(c) Movies will continue to make as much money, but by using alternate approaches (like product placement or commercials) that are not affected by redistribution.

(d) Movies can be sold on a viable non-redistributable medium, but some type of DRM-enabled device will be used and this one will actually work.

Remember that, as technologies change, policies we use have adapted to fit the times. I'm quite certain that, in one form or another, the movie-making industry will be around in fifty years. The printing press, the cassette recorder, the VHS tape, home entertainment systems -- all have had significant impact on how content was provided, but content continued to be provided via one mechanism or another.

For example, the drive-in theater is pretty much dead today because of TVs and movie-playing systems at home. People rent tapes, which was a mechanism that really wasn't expected by anyone to make a lot of money at one point (and, in fact, was expected to kill the movie industry at one point).

It may be by simply instituting policy capable of fighting off all infringement; my personal guess is that the movie industry will instead morph and twist and adapt in one way or another. It may even be one that we haven't dreamed of yet. History supports this idea.

Re:How to be popular (2, Insightful)

SenorAmor (719735) | more than 8 years ago | (#14915526)

It costs $200 million to make some movies. If people stop paying to make the movies then that type of movie will not get made in the future.

It's because of $200 million movies that it now costs $7 for a small soda in a theater. If directors were more concerned about putting actual content in their movies instead of million-dollar special effects every 17 seconds, we'd have a shitton more movies with budgets like 'Blair Witch'.

Personally, I'd be glad if they stopped making $200 million movies. Then maybe theater ticket prices would drop and people wouldn't have to resort to downloading movies illegally.

Whiners! (1)

erroneus (253617) | more than 8 years ago | (#14915339)

When finally reached for comment, representatives of **AA groups were reportedly in tears saying, "...they won't bow to our threats and demands! We don't know what else to do!!"

Uh... STUPID! BUY them out. With all the money those guys dump on lawyers, they should simply BUY their operation with a contract stating they will never again be involved in such activity and, of course, cannot ever discuss the terms. They would silently disappear and people would fear the worst had happened.

Re:Whiners! (0, Flamebait)

donutface (847957) | more than 8 years ago | (#14915439)

That has to be the stupidest thing I have heard all day, can you imagine how many other people would try and open up torrent sites just to get shut down and a bit of money for it? Even if the terms cant be discussed, you should know damn well news will spread

Re:Whiners! (0)

cHALiTO (101461) | more than 8 years ago | (#14915494)

yay!

1) set up torrent site with copyrighted material
2) piss off MPAA/RIAA
3) wait to get bought
4) ???
5) PROFIT!!

If they buy out the pirate bay, I predict gazillions of torrent sites sprouting spontaneously everywhere (or at least in sweden) ;)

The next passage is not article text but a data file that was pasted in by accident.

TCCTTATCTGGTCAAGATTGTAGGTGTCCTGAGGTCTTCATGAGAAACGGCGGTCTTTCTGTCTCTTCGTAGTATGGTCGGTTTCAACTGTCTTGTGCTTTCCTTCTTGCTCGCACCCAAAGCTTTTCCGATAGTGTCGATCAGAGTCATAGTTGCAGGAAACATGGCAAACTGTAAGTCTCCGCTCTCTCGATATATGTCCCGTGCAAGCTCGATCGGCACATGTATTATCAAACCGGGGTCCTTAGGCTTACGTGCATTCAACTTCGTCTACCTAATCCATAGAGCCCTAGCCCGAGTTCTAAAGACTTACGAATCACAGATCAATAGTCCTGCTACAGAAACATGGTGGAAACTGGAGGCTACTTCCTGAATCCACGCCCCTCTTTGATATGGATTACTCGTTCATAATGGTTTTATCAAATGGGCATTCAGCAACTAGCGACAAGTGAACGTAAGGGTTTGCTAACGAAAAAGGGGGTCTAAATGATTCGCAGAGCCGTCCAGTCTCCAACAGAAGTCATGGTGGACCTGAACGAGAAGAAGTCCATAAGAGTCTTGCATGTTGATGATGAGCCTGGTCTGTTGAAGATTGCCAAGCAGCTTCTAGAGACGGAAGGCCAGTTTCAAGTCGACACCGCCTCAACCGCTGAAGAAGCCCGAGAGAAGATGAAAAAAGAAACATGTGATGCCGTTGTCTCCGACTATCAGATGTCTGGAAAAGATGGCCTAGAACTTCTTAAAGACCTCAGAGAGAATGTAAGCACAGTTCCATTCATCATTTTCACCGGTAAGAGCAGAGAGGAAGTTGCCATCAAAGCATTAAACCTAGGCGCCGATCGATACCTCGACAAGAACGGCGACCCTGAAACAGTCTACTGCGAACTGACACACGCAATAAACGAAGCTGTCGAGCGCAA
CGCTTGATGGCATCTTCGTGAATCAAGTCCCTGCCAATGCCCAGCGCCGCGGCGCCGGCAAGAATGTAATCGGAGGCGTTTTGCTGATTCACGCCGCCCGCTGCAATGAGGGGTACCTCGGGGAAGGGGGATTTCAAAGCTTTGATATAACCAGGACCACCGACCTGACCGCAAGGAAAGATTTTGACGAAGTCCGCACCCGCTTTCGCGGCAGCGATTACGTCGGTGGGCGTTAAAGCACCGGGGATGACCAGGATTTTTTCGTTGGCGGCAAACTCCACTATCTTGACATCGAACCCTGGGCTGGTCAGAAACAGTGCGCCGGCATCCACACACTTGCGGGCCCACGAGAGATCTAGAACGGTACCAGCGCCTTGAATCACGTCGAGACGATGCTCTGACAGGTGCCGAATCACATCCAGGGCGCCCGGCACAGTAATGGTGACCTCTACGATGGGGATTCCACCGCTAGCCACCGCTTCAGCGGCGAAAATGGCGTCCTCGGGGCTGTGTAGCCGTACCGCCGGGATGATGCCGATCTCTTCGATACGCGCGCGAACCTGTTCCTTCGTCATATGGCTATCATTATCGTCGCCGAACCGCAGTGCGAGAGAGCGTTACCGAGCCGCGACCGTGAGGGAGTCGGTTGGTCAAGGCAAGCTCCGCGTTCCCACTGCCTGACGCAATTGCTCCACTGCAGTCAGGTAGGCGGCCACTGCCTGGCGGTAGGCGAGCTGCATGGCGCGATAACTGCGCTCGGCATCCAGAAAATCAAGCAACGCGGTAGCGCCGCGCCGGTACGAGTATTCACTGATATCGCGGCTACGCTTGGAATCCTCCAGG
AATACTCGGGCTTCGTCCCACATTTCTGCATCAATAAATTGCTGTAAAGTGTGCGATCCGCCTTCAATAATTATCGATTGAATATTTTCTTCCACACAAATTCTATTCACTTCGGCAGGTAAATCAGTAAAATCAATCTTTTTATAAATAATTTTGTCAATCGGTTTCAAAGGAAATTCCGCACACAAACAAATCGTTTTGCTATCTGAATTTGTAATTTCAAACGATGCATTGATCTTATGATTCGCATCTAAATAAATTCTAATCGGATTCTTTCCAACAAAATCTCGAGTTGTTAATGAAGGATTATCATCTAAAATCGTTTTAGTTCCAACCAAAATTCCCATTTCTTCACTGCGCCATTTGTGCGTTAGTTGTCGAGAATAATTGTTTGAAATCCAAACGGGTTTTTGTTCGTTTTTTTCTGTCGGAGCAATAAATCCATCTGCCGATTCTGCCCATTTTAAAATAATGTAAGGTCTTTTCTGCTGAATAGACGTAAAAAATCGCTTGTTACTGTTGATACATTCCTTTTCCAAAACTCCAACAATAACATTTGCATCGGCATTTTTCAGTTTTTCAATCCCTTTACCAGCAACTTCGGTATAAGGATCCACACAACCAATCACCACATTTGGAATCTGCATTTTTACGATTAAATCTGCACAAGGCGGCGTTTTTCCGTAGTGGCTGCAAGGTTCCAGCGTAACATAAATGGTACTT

hmm. (4, Insightful)

user24 (854467) | more than 8 years ago | (#14915340)

from tfa:

"Copyright laws are being enforced and upheld in countries all over the world and when you facilitate the illegal file swapping of millions of people around the world, you are subject to those laws", (said MPAA spokeswoman Kori Bernards)

so ISPs are liable?
computer manufacturers are liable?
the guy who designed your file system?
soundcard makers? video cards? screens?

of course, it all depends how far you're willing to take 'facilitating', but that statement just sounds dodgy, especially considering they're talking about applying US law internationally...

Re:hmm. (1)

qeveren (318805) | more than 8 years ago | (#14915545)

The US is the world, silly!

Long Live the Pirate Bay! (2, Interesting)

David Webb (883154) | more than 8 years ago | (#14915344)

it's great to see someone that is anti esteblishment stay strong and alive in the face of big business and big government. Power to the People!

No success in Swedish courts (5, Funny)

Billosaur (927319) | more than 8 years ago | (#14915379)

Viborg said that no one has successfully indicted The Pirate Bay or sued its operators in Swedish courts.

RIAA Lawyer: We are petitioning the court to shut down this illegal operation, called The Pirate Bay, on the grounds they are trafficking in illegally obtained and downloaded material.

Swedish Judge: Worrrr dooooo ishky dishky mooooovvvviesss kannnnshhhhhh veeeeeeeee downshky looooooodshky?

RIAA Lawyer: What?

Swedish Judge: Worrrr dooooo ishky dishky mooooovvvviesss kannnnshhhhhh veeeeeeeee downshky looooooodshky?

RIAA Lawyer: I don't understand!

Swedish Judge: Caaaaaaaaasssssshhhh dushmiskked, bork, bork, bork!

Hope they stay well... (1, Insightful)

ursabear (818651) | more than 8 years ago | (#14915384)

It seems (to me, a musician, not an intellectual property lawyer) that what they're doing is technically safe from getting nailed. However... laws governing the physical world are rife with clauses concerning "aiding and abetting."